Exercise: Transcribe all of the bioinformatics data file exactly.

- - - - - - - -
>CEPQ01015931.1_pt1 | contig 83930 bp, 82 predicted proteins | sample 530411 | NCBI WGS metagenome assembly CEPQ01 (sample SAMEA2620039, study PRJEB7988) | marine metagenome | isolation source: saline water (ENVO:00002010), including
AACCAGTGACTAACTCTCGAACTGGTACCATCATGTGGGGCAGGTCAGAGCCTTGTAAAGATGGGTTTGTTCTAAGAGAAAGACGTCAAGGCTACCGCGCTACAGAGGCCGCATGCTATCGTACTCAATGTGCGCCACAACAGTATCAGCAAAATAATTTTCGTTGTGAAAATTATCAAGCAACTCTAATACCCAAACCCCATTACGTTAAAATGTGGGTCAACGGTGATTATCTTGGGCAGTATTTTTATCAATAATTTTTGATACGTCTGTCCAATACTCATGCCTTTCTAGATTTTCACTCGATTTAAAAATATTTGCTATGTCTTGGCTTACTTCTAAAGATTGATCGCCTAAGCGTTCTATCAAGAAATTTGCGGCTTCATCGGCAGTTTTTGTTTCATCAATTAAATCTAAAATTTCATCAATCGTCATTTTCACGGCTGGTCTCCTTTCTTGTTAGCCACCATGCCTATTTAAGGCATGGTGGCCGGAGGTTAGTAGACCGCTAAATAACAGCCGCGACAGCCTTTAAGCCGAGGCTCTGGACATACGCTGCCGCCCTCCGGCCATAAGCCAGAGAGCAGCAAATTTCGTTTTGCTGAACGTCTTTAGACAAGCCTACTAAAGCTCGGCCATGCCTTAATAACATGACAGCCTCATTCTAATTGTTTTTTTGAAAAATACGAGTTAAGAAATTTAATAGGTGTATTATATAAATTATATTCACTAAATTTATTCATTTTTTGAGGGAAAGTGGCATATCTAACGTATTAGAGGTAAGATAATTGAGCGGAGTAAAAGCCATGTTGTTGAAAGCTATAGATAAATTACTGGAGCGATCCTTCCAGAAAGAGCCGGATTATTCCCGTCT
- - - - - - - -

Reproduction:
>CEPQ01015931.1_pt1 | contig 83930 bp, 82 predicted proteins | sample 530411 | NCBI WGS metagenome assembly CEPQ01 (sample SAMEA2620039, study PRJEB7988) | marine metagenome | isolation source: saline water (ENVO:00002010), including
AACCAGTGACTAACTCTCGAACTGGTACCATCATGTGGGGCAGGTCAGAGCCTTGTAAAGATGGGTTTGTTCTAAGAGAAAGACGTCAAGGCTACCGCGCTACAGAGGCCGCATGCTATCGTACTCAATGTGCGCCACAACAGTATCAGCAAAATAATTTTCGTTGTGAAAATTATCAAGCAACTCTAATACCCAAACCCCATTACGTTAAAATGTGGGTCAACGGTGATTATCTTGGGCAGTATTTTTATCAATAATTTTTGATACGTCTGTCCAATACTCATGCCTTTCTAGATTTTCACTCGATTTAAAAATATTTGCTATGTCTTGGCTTACTTCTAAAGATTGATCGCCTAAGCGTTCTATCAAGAAATTTGCGGCTTCATCGGCAGTTTTTGTTTCATCAATTAAATCTAAAATTTCATCAATCGTCATTTTCACGGCTGGTCTCCTTTCTTGTTAGCCACCATGCCTATTTAAGGCATGGTGGCCGGAGGTTAGTAGACCGCTAAATAACAGCCGCGACAGCCTTTAAGCCGAGGCTCTGGACATACGCTGCCGCCCTCCGGCCATAAGCCAGAGAGCAGCAAATTTCGTTTTGCTGAACGTCTTTAGACAAGCCTACTAAAGCTCGGCCATGCCTTAATAACATGACAGCCTCATTCTAATTGTTTTTTTGAAAAATACGAGTTAAGAAATTTAATAGGTGTATTATATAAATTATATTCACTAAATTTATTCATTTTTTGAGGGAAAGTGGCATATCTAACGTATTAGAGGTAAGATAATTGAGCGGAGTAAAAGCCATGTTGTTGAAAGCTATAGATAAATTACTGGAGCGATCCTTCCAGAAAGAGCCGGATTATTCCCGTCT